Stapeliads (2006)

PhotoBy Pam Schnebelen (October 2006)

The Stapeliad genera belong to the Asclepiadaceae (Milkweed) family, tribe Stapelieae. These genera are all stem succulents with thick, soft, juicy branches with low ribs or tubercles. They do not have leaves.

Their five-pointed, fleshy “starfish” flowers have intricate color and structural patterns. While the flowers are amazing visually, they often smell like dead meat to attract their pollinators, flies.

Most stapeliads come from the desert areas of southern Africa, though a few reside as far north as Spain and as far east as Burma. While these plants evolved for dry climates, most adapt to our wetter home and greenhouse environments. In fact, most of these species are very easy to grow.

Stapeliads do best with the brightest light possible all year long. Their potting mix should drain well, as the plants easily rot if left in a wet or moist pot for very long. In the summer, be sure the mix is completely dry before watering again. In the winter, water the plants when you see a slight shriveling of the stems.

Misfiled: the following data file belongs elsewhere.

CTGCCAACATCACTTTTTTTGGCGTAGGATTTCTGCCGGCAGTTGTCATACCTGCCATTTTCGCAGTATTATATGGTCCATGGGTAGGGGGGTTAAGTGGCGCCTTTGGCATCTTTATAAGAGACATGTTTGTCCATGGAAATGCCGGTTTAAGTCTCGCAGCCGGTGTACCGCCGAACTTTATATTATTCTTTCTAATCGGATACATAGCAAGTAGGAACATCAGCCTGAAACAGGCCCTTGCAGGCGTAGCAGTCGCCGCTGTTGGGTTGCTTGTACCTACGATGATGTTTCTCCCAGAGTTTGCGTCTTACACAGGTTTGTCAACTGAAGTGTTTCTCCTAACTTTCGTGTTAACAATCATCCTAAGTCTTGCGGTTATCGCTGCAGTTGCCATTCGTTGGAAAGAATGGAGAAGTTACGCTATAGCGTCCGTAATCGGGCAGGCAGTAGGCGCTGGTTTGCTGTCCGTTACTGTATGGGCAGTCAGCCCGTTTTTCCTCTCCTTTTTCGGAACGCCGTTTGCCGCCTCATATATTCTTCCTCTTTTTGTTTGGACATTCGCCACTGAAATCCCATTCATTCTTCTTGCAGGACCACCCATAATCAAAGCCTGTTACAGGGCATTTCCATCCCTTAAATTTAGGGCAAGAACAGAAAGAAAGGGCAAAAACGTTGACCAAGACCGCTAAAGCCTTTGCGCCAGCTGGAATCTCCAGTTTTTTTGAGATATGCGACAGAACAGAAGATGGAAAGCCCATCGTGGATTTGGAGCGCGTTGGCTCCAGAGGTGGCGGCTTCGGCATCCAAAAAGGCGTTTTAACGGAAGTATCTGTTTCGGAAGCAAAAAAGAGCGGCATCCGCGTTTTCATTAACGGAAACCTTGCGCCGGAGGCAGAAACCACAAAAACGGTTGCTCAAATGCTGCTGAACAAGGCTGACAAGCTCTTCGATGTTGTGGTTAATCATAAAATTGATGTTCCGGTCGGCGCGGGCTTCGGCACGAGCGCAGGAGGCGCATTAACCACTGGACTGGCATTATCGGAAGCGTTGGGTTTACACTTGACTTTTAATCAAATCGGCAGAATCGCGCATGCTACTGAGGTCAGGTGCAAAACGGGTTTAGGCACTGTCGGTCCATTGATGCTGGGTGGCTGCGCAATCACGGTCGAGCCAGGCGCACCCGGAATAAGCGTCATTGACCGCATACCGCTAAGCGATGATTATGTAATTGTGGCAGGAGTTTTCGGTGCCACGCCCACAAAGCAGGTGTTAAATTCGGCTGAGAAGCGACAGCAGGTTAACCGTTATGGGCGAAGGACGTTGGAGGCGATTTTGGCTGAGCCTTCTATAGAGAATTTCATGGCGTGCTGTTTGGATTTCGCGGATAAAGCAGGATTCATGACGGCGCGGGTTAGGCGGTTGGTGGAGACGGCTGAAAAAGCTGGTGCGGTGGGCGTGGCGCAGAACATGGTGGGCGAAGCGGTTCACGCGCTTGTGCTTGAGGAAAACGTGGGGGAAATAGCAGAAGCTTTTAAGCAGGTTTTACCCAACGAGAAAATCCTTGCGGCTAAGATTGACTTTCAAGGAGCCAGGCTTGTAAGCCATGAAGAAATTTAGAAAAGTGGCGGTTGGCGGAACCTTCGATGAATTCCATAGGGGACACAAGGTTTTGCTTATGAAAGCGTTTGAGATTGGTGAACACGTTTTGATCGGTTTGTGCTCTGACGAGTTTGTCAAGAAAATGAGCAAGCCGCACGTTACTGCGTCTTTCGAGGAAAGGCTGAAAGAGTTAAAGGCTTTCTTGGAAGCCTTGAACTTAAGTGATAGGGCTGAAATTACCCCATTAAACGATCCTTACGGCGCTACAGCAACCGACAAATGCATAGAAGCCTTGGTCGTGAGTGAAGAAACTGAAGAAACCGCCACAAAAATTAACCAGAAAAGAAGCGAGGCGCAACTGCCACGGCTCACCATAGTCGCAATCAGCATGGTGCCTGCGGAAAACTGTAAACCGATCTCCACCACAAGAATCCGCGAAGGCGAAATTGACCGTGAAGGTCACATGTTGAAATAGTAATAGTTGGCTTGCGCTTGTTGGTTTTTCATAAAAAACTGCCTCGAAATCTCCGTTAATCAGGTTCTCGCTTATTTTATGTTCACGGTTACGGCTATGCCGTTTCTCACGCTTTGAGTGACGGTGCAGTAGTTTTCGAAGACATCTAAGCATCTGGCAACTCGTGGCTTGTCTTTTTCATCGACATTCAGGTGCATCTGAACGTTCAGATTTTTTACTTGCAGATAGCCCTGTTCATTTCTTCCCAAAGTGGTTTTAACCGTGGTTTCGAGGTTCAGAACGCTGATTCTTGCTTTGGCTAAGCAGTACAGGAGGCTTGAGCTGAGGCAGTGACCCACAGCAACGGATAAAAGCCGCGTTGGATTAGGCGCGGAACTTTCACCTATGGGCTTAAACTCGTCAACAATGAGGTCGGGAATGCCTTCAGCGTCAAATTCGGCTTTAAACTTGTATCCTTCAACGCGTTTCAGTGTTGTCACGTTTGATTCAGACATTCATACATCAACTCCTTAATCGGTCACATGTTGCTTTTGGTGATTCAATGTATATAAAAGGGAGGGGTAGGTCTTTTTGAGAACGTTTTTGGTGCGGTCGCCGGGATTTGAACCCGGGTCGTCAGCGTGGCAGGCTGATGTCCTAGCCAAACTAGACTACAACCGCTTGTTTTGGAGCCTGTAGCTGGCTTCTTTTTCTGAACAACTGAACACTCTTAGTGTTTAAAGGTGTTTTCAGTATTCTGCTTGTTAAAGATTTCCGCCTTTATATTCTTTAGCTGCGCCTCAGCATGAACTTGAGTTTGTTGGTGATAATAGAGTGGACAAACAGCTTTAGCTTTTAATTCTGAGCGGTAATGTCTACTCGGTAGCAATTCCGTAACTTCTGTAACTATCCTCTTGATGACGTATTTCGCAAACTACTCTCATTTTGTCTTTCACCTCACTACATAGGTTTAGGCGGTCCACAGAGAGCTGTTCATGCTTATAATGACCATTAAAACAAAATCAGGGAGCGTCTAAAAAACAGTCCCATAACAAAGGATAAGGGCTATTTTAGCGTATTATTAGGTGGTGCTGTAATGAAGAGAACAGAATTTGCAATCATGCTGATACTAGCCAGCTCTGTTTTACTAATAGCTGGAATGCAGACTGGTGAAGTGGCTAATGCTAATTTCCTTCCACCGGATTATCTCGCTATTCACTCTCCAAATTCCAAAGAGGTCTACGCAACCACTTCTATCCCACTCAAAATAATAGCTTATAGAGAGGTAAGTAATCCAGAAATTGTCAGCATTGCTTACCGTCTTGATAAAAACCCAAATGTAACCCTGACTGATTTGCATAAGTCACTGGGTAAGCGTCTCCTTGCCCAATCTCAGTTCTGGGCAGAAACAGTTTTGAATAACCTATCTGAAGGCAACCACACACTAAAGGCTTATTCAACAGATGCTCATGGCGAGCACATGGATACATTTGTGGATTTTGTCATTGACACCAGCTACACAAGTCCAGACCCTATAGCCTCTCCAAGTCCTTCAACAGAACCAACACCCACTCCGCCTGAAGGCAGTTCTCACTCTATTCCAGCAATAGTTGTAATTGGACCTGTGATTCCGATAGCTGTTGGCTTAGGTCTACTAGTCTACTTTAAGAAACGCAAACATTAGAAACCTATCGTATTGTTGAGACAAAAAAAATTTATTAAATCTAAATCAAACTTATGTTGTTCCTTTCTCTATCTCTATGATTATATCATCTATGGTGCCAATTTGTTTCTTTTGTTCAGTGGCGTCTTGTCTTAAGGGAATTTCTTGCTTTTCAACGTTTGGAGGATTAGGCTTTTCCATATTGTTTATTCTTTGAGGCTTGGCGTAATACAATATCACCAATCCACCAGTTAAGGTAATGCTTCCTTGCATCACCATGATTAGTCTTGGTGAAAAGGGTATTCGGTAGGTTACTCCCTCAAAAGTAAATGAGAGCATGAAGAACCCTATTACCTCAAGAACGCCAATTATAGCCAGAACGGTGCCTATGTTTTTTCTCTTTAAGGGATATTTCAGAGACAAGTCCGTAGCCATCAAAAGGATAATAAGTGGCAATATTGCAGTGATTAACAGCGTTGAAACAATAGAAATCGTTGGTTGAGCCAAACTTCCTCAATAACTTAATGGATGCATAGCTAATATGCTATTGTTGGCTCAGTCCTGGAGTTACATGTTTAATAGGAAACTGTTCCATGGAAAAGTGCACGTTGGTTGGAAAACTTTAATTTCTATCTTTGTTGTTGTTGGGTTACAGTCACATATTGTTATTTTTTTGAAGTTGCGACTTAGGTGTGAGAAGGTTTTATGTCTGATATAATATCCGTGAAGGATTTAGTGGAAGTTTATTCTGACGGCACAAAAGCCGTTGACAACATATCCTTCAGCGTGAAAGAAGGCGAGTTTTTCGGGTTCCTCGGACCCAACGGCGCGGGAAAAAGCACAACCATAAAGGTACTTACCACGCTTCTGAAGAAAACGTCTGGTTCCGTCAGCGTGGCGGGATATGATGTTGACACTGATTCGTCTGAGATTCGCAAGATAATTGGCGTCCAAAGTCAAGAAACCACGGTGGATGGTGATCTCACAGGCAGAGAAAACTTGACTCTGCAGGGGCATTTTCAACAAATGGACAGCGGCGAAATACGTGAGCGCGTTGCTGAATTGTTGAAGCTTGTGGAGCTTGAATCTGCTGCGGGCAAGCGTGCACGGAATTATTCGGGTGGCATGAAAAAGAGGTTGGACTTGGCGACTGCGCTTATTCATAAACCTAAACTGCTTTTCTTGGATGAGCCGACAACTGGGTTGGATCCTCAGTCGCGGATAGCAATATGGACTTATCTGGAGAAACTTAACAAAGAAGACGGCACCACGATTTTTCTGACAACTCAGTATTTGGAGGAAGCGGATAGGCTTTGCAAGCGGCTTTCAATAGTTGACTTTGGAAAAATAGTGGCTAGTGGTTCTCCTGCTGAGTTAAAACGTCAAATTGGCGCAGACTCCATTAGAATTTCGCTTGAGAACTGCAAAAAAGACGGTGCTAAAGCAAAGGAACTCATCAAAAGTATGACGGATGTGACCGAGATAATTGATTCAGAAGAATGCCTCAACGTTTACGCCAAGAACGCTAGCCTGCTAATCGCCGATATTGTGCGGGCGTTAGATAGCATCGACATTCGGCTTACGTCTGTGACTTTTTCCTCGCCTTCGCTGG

Mealy bugs are the worst enemies of stapeliads, so keep an eye out for those nasty, fuzzy white specks. (The only good mealy is a dead mealy! Stabbing them with a toothpick is quite satisfying.) Black rot can also affect these plants. If black patches appear, cut them out immediately.

Stapeliads propagate readily from stem cuttings. Seeds germinate easily in two to three days. Seedlings should bloom in their second year. For maximum floral display, repot frequently. Flowers only appear on newer stems, so older stems can be removed without losing flowering potential.

Genera in this group include Caralluma, Diplocyatha, Duvalia, Echidnopsis, Edithcolea, Frerea, Hoodia, Hoodiopsis, Huernia, Huerniopsis, Luckhoffia, Orbea, Orbeanthus, Orbeopsis, Pachycymbium, Pectinaria, Piaranthus, Stapelia, Stultitia and Tavaresia.

There is a special class for these plants in the Henry Shaw Cactus and Succulent Society show. In 2006, Nikki Murdick took first place with her Stapelia nobilis.